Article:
Defects in LCT are the cause of congenital lactase deficiency (COLACD) [MIM:223000]; also known as hereditary alactasia or disaccharide intolerance II. Congenital lactase deficiency is a an autosomal recessive, rare and severe gastrointestinal disorder. It is characterized by watery diarrhea in infants fed with breast milk or other lactose-containing formulas. An almost total lack of LCT activity is found in jejunal biopsy material of patients with congenital lactase deficiency. Opposite to congenital lactase deficiency, adult-type hypolactasia, also known as lactose intolerance, is the most common enzyme deficiency worldwide. It is caused by developmental down-regulation of lactase activity during childhood or early adulthood. The decline of lactase activity is a normal physiological phenomenon; however, the majority of Northern Europeans have the ability to maintain lactase activity and digest lactose throughout life (lactase persistence). The down-regulation of lactase activity operates at the transcriptional level and it is associated with a noncoding variation in the MCM6 gene, located in the upstream vicinity of LCT.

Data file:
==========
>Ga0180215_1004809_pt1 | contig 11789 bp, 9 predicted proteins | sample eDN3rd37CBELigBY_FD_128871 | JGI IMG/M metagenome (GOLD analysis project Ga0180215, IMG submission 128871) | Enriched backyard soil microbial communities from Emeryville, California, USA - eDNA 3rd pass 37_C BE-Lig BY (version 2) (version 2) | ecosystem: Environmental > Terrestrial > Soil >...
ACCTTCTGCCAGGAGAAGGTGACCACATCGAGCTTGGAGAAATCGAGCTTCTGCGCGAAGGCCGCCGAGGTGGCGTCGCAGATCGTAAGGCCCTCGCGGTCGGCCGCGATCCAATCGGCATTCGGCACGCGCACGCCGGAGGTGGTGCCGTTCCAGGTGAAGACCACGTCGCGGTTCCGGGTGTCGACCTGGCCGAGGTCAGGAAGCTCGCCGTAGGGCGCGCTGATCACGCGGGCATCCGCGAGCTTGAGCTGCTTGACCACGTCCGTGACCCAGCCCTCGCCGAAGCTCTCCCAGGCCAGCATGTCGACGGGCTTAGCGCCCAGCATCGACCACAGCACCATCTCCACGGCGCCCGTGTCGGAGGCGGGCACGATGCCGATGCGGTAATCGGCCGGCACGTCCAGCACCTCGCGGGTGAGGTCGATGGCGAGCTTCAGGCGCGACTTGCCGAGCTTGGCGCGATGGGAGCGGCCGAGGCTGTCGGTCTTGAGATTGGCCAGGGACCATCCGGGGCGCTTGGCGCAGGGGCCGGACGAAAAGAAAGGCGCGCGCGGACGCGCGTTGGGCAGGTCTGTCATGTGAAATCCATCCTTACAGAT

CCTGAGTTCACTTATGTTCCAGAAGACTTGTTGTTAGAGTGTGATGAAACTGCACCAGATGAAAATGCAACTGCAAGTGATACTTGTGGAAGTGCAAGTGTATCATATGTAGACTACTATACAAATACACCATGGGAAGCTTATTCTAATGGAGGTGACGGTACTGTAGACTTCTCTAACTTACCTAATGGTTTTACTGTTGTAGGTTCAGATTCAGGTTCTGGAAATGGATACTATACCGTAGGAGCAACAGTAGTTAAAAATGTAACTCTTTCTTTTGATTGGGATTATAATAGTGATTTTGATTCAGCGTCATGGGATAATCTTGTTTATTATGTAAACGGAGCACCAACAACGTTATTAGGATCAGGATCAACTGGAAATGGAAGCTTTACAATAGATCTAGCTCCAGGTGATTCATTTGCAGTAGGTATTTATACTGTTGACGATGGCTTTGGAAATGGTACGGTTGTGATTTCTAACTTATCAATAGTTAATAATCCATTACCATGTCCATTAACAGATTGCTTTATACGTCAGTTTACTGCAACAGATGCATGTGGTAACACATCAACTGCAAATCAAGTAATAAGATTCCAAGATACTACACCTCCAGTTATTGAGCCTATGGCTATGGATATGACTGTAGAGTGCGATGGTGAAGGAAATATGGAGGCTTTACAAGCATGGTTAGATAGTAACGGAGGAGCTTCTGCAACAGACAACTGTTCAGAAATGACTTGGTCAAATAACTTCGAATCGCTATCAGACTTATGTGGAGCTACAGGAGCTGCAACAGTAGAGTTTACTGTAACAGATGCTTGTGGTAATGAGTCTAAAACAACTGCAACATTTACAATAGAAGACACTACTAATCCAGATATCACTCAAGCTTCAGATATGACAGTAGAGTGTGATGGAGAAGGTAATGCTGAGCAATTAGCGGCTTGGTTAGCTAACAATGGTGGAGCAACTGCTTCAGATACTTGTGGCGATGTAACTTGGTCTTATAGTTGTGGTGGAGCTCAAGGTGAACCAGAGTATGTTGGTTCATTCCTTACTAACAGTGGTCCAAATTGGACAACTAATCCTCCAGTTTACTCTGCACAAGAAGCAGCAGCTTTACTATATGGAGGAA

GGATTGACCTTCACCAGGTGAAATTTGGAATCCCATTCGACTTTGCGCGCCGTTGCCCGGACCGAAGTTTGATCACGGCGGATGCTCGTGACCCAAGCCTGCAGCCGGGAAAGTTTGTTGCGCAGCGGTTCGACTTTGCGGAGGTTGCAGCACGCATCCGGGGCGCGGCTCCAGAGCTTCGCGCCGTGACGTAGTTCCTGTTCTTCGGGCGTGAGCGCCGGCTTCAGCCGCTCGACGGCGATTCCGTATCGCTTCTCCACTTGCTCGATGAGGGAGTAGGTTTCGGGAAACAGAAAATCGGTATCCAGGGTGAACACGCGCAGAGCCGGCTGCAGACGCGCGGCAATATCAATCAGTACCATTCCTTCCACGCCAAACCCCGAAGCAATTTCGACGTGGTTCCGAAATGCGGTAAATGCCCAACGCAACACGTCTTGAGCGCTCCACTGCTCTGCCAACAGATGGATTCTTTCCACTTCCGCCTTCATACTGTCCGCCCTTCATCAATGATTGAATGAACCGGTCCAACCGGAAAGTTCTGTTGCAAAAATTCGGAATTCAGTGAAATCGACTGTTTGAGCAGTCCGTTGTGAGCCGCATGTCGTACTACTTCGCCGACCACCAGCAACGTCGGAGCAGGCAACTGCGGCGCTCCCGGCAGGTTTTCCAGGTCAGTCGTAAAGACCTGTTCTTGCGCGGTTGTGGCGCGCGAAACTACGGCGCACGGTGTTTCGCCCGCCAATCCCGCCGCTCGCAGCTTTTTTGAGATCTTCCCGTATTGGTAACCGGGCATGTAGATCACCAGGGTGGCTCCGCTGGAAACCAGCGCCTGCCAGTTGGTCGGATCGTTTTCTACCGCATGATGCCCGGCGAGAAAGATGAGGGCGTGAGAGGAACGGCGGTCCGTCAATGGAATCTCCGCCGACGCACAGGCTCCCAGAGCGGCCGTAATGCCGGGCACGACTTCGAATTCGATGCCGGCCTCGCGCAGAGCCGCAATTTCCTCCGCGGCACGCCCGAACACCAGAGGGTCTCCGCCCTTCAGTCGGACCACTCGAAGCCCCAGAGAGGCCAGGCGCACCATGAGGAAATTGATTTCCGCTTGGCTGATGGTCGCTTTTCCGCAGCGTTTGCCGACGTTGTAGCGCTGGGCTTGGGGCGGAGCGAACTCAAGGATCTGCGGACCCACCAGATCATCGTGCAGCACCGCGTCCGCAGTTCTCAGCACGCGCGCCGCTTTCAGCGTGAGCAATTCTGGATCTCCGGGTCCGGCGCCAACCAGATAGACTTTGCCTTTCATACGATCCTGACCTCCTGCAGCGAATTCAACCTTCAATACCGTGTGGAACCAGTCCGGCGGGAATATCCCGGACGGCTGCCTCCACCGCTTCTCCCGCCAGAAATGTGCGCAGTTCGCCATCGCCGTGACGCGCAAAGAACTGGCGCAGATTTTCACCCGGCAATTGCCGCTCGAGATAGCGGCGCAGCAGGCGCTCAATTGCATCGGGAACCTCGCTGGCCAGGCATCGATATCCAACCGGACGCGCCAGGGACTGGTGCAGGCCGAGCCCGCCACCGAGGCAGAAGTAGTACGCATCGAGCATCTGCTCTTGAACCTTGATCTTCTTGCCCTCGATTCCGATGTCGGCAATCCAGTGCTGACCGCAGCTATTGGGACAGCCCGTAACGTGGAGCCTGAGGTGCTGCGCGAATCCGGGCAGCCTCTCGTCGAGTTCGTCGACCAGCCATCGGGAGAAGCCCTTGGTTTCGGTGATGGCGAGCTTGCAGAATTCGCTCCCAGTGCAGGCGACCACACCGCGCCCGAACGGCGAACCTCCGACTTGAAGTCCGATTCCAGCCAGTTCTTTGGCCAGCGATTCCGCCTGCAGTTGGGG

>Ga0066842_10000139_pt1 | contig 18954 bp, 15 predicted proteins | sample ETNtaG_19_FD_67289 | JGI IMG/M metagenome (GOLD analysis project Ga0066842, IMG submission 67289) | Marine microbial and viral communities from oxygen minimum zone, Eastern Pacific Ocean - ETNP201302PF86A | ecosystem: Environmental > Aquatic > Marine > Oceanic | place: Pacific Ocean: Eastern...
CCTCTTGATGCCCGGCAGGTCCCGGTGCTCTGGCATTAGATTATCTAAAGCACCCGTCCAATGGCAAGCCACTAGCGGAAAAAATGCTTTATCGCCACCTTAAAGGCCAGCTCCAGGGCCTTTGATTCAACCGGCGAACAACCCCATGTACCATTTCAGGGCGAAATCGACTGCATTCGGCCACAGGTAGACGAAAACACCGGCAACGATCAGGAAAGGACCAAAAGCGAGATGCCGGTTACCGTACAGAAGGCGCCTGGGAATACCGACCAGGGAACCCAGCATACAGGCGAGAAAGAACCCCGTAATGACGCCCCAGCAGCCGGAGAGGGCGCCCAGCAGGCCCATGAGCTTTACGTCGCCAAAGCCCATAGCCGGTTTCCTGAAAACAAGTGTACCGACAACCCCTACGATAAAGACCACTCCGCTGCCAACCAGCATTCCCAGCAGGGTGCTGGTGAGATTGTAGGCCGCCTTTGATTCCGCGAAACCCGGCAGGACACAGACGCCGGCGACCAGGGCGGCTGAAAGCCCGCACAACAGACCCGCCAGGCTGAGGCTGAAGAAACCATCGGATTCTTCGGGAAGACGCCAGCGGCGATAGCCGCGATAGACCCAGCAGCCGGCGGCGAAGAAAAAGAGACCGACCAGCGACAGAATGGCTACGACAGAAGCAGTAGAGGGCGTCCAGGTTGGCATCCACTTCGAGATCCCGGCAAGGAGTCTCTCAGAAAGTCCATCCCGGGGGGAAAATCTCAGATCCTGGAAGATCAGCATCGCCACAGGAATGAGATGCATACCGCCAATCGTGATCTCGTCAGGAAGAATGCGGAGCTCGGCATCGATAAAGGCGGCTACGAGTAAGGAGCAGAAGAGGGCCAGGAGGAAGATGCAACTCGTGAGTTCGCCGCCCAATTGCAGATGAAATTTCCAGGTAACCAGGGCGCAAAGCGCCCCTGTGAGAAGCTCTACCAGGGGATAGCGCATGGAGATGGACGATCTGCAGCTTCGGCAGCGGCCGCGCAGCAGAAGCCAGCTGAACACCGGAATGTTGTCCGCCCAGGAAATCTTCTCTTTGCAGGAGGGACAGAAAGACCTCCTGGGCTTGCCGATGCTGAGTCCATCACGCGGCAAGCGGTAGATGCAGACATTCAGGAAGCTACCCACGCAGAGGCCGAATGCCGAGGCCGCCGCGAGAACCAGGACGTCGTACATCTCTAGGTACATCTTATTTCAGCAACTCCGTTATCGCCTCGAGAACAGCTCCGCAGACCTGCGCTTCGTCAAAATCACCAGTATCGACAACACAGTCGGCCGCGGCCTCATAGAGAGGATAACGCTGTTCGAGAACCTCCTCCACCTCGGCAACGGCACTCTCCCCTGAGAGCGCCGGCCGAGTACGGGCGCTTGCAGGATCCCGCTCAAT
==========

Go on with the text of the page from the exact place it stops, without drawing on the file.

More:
Belongs to the glycosyl hydrolase 1 family.
The sequence exhibits 4 regions (I-IV) of internal homology; therefore LPH might have evolved by two cycles of partial gene duplication.